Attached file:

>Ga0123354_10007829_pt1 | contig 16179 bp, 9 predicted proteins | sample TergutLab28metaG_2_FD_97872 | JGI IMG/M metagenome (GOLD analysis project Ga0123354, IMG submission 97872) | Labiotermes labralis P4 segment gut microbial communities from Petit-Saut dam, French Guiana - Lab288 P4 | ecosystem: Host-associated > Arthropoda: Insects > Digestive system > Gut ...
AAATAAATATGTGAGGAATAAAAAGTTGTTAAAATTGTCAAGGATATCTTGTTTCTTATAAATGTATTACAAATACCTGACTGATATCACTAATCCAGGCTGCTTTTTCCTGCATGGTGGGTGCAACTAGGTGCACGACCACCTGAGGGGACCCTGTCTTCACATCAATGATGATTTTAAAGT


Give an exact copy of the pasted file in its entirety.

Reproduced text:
>Ga0123354_10007829_pt1 | contig 16179 bp, 9 predicted proteins | sample TergutLab28metaG_2_FD_97872 | JGI IMG/M metagenome (GOLD analysis project Ga0123354, IMG submission 97872) | Labiotermes labralis P4 segment gut microbial communities from Petit-Saut dam, French Guiana - Lab288 P4 | ecosystem: Host-associated > Arthropoda: Insects > Digestive system > Gut ...
AAATAAATATGTGAGGAATAAAAAGTTGTTAAAATTGTCAAGGATATCTTGTTTCTTATAAATGTATTACAAATACCTGACTGATATCACTAATCCAGGCTGCTTTTTCCTGCATGGTGGGTGCAACTAGGTGCACGACCACCTGAGGGGACCCTGTCTTCACATCAATGATGATTTTAAAGT